The Most Controversial Stanley Cup Calls

The most controversial Stanley Cup callsSource: Pixabay

The Stanley Cup has a long and interesting lineage. It dates back as far as 1892, and can officially be called the longest running trophy awarded to any professional sports franchise. As far as the National Hockey League is concerned, it is the highest honour that a team can lay claim to and is tantamount to hitting the jackpot at a Vegas online casino. Of course, back when it was first created the trophy was referred to as the Dominion Hockey Challenge Cup, but it soon became known as the Staley Cup after Lord Stanley of Preston who was the Governor of Canada at the time.

The 2019 Stanley Cup has already reached its conclusion. It played out from April 10th 2019 to June 12th 2019. The winners were the St. Louis Blues, who bagged the trophy for the first time ever. Their 4-3 defeat of the Boston Bruins was a nail-biting experience, and likely one that will be remembered for many years to come. 

But today we’re not here to talk about how great the Stanley Cup is, since it hardly needs confirmation from us. Instead we’re here to talk about some of the most controversial moments in the tournament history. We’re here to talk about the most questionable calls that ever happened during an official match.

Cody Eakin’s Five-Minute Major

If you’re an ice hockey fan at all, you probably know about the notorious Five-Minute major incident. Vegas were up 3-0, and looked to be all but certain of victory. But then it happened. Cody Eakin and Joe Pavelski got into an altercation, ending with Pavelski eating some ice in a rather awkward fall. Yes, he was bloody, and it got a bit of a reaction. He was helped off the ice, and it all looked very serious. Then, to the shock of the audience, Pavelski was not allowed back on. Eakin took the brunt, handed a ludicrous five-minute major. Most would agree that the altercation was a two-minute minor at most, if anything should have been handed out at all. Plain and simple; it was an overreaction on a serious scale.

Again, you likely know what happened after that. The Sharks pushed the advantage hard and managing to be up 4-3 by the time Eakin was allowed back on the ice. The match tied up and went into overtime, but ultimately Vegas were defeated. The league apologised for the call, but that is the very definition of too little, too late.

Uncertain Offside Overturns Goal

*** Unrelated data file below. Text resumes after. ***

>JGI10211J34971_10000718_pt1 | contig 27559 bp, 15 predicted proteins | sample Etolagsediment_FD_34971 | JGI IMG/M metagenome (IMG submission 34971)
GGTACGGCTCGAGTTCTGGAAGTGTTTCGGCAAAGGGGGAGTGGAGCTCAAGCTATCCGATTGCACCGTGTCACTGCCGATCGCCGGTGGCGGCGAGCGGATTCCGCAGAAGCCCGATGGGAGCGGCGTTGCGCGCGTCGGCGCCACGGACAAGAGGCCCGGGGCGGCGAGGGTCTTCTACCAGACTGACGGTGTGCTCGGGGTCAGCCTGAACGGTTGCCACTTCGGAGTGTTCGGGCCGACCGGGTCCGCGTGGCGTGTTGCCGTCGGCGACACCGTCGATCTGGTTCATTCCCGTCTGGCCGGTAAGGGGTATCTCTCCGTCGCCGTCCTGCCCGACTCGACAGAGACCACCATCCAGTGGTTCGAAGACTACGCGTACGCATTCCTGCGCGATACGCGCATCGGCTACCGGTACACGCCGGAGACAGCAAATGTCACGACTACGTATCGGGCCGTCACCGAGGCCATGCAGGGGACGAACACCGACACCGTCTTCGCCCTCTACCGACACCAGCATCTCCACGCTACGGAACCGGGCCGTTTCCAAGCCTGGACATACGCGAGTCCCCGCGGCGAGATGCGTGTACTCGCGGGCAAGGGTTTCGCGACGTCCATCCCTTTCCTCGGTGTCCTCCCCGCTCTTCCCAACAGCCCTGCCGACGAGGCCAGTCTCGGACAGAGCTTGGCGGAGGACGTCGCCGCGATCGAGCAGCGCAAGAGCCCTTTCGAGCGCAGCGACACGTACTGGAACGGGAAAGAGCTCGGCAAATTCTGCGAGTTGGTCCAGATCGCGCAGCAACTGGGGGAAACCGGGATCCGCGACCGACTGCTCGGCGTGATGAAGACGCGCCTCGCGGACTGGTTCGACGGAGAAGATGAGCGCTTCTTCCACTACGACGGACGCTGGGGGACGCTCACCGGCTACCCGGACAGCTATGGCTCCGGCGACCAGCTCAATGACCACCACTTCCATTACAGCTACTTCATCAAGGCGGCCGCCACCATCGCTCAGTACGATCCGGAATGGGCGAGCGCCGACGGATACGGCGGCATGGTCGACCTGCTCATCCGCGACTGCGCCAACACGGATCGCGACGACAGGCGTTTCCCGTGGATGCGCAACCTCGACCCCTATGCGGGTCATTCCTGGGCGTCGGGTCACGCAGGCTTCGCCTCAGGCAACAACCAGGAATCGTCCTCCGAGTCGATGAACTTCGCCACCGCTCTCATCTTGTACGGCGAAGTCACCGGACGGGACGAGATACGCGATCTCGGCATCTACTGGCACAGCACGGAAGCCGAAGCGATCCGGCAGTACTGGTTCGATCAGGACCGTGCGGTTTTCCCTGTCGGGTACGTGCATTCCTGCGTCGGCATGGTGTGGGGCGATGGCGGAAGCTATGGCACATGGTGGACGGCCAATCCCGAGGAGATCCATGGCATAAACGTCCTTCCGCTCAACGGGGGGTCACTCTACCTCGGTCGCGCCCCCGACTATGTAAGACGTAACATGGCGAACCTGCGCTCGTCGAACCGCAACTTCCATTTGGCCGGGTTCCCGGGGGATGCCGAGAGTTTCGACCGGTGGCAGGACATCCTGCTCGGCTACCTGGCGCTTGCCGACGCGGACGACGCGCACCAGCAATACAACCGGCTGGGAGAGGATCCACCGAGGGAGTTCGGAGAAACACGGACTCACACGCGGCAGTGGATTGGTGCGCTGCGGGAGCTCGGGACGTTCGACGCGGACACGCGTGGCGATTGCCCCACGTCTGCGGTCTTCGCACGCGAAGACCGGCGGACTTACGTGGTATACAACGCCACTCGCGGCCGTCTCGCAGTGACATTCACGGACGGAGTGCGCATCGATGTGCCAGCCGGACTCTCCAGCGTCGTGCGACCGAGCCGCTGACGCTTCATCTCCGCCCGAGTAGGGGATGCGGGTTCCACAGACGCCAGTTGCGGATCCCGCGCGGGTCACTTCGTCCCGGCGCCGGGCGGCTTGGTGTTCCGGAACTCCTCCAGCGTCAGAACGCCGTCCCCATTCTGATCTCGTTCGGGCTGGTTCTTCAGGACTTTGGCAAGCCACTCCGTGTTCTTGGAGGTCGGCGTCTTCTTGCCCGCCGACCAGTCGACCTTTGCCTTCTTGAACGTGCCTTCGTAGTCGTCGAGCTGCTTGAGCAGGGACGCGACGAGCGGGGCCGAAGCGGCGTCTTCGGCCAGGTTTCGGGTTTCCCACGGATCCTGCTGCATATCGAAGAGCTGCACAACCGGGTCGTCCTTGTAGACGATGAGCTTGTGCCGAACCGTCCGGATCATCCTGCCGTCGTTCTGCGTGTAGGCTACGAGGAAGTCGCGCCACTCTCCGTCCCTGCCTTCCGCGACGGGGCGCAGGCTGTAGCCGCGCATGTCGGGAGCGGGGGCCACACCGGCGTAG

You probably know this one as well, since it is still hotly debated in many circles. Colorado Avalanche were trailing 2-1, with over 12 minutes remaining in the second period. Then it happened; a turnover beyond the blue line gave way to a 2 on 1. The goal seemed to have been scored, but the call came for an offside violation. There was confusion at first, but it was revealed that Gabriel Landeskog potentially did not tag up. He had been heading to the bench. It all ultimately boils down to the smallest, most insignificant detail. Was his foot on the ice, or wasn’t it? It was decided that it was not, which meant the goal was overturned.

But get out your magnifying glass and check for yourself, there really isn’t any way to tell. What makes it worse is that shrewd fans have pointed out that if Landeskog was still in play, the call should have been for too many men, since his replacement was already on the ice. It’s all enough to make you scream in frustration. Either way, the call resulted in the Avs being defeated, and a very sheepish apology from Landeskog.

Falling foul on the ice Source: Pixabay

Puck Hits The Net But Goal Declared

We saved the best, or the worst depending on how you look at it, for last. Although in this case the bad call didn’t, technically, sway the game one way or the other, it still remains as one of the most notable bad calls ever to happen in the Stanley Cup.

The Bruins led 2-0, seeming to be well on top of the situation. But Columbus seemed to make a serious comeback as Panarin managed a goal. But, what exactly happened with that goal? The puck clearly came into contact with the net just before it was slammed home, so the play should have been called dead immediately. However, the goal was allowed, in perhaps one of the most blatant oversights to have ever occurred on the ice.

Or was it? This is where the controversy really heats up. According to the rules, since the puck didn’t immediately go into the net, there was no reason for the goal to be reviewed. It was in play a full six seconds after touching the net. Some agree, some don’t. Where you stand is up to you, but at the very least there is serious discussion about where, exactly, the line is drawn.

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